How Do Bookshare’s Eligibility Categories Align with Education Law?

Eligibility for Bookshare is defined by copyright law, not education law. However, below are examples of how we might describe Bookshare’s eligibility criteria in terms more familiar to those who work in education.


If a student finds it difficult to process or comprehend words, see text in books or on a screen, or physically manage books or reading devices, Bookshare may be able to help. For a student to join Bookshare, an expert, or Qualifying Professional, must confirm that the student has a qualifying condition that significantly interferes with his or her ability to read or process printed text. Following are some indicators that a student might have a qualifying condition:

Specific Learning Disability (SLD) that Affects Reading,

  • A disorder in the basic psychological processes involved in understanding or in using written language, which manifests itself in the imperfect ability to read. Dyslexia is one example. Students in this category often have SLD on their Individualized Education Plans (IEPs) and/or have a diagnosed learning disability.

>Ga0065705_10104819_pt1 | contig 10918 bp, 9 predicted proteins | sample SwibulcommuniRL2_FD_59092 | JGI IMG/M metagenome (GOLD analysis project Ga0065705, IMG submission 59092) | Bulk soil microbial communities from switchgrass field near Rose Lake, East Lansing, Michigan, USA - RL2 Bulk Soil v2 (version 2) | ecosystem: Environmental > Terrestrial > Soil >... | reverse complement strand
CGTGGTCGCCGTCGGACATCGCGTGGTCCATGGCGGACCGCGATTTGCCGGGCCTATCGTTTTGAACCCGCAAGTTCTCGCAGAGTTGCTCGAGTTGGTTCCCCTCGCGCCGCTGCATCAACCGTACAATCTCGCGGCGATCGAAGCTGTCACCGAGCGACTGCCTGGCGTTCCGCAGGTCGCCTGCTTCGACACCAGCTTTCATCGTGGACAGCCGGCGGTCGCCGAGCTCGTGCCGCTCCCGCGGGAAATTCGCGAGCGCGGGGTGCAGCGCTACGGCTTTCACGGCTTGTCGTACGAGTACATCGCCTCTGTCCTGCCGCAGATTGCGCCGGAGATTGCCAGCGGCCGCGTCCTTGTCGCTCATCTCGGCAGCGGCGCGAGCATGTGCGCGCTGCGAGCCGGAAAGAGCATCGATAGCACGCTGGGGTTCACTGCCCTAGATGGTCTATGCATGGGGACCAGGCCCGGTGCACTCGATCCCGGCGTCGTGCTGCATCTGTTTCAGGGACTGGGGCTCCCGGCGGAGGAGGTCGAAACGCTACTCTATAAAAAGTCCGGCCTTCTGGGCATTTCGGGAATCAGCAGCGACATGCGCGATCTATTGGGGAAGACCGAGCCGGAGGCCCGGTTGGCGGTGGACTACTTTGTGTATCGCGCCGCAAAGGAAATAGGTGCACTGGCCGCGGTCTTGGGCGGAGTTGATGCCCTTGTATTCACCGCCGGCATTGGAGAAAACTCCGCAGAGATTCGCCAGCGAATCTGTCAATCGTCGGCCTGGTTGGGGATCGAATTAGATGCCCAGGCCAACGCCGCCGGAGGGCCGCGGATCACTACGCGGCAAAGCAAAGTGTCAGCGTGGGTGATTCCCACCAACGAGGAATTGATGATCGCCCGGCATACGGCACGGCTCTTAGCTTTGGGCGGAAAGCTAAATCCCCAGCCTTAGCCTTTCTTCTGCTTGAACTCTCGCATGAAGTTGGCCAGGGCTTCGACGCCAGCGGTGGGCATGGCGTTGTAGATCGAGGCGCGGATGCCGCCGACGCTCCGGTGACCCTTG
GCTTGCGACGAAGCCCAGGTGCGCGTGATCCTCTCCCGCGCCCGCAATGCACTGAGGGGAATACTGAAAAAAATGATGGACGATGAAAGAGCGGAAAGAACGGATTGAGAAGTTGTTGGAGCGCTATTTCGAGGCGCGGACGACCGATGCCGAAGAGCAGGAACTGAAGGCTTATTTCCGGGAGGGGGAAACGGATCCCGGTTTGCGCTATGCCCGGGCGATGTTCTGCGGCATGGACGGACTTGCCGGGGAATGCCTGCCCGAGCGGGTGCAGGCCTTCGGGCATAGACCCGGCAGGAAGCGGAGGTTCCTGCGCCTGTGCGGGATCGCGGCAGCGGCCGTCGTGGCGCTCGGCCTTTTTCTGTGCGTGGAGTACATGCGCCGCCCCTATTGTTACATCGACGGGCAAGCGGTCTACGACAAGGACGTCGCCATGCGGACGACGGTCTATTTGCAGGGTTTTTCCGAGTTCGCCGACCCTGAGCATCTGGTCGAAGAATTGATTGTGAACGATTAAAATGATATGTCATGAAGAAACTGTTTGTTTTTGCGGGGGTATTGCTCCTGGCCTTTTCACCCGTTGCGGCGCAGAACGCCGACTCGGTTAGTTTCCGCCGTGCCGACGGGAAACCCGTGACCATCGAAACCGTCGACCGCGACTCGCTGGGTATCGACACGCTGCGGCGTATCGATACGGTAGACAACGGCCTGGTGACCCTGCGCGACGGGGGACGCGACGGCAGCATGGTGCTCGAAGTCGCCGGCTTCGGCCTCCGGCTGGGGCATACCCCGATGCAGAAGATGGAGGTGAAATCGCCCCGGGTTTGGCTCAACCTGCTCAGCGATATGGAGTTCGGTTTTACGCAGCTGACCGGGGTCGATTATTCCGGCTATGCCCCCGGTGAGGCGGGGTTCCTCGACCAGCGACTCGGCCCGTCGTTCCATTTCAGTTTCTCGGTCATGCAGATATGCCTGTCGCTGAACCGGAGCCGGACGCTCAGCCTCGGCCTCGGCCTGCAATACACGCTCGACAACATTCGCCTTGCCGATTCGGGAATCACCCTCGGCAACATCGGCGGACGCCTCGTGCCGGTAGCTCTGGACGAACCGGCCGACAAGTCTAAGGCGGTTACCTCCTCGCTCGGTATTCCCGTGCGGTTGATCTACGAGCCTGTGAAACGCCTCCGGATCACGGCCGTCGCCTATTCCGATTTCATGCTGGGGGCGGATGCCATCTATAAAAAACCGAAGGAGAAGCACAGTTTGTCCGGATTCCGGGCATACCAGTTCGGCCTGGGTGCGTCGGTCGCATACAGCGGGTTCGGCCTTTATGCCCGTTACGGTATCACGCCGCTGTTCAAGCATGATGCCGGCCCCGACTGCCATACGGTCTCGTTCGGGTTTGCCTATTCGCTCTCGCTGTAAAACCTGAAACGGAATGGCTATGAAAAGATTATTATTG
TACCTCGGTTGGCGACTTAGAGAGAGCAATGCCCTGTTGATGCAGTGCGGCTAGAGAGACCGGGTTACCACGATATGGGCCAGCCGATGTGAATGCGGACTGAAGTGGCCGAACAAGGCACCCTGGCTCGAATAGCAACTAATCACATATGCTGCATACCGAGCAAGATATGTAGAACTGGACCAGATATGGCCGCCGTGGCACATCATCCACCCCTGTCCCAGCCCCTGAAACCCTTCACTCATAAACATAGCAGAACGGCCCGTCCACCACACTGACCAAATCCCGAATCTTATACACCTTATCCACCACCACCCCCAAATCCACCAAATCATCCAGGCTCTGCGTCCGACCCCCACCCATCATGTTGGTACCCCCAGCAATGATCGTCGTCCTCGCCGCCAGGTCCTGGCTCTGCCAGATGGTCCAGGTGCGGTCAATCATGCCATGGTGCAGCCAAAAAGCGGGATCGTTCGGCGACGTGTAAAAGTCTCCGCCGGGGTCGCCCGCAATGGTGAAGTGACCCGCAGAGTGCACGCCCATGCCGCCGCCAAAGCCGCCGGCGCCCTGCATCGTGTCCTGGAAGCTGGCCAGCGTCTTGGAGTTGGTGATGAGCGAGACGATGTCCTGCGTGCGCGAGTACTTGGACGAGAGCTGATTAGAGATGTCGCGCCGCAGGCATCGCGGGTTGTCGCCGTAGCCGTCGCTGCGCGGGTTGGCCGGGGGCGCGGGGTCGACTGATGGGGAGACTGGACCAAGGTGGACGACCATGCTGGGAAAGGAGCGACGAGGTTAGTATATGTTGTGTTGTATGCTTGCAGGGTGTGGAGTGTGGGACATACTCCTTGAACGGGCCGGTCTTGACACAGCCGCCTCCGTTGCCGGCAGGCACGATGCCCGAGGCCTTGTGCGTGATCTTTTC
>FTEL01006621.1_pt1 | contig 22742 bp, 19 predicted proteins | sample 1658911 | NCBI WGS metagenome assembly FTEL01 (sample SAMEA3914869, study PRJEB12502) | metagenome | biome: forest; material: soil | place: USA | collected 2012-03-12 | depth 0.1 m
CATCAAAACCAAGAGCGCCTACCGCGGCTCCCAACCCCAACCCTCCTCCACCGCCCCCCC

Need for Reading Accommodations

  • The student struggles with reading and does not respond to instructional interventions to improve reading. Students in this category are sometimes served under Section 504 of the Rehabilitation Act of 1973.

Blindness or Visual Impairment

  • Including low vision.

Physical Disability

  • A disability that hinders the student’s ability to hold a book, turn pages, move his or her head, or otherwise physically manage the activity of reading a book.

For examples of Qualifying Professionals and other related information, visit "Who Qualifies?"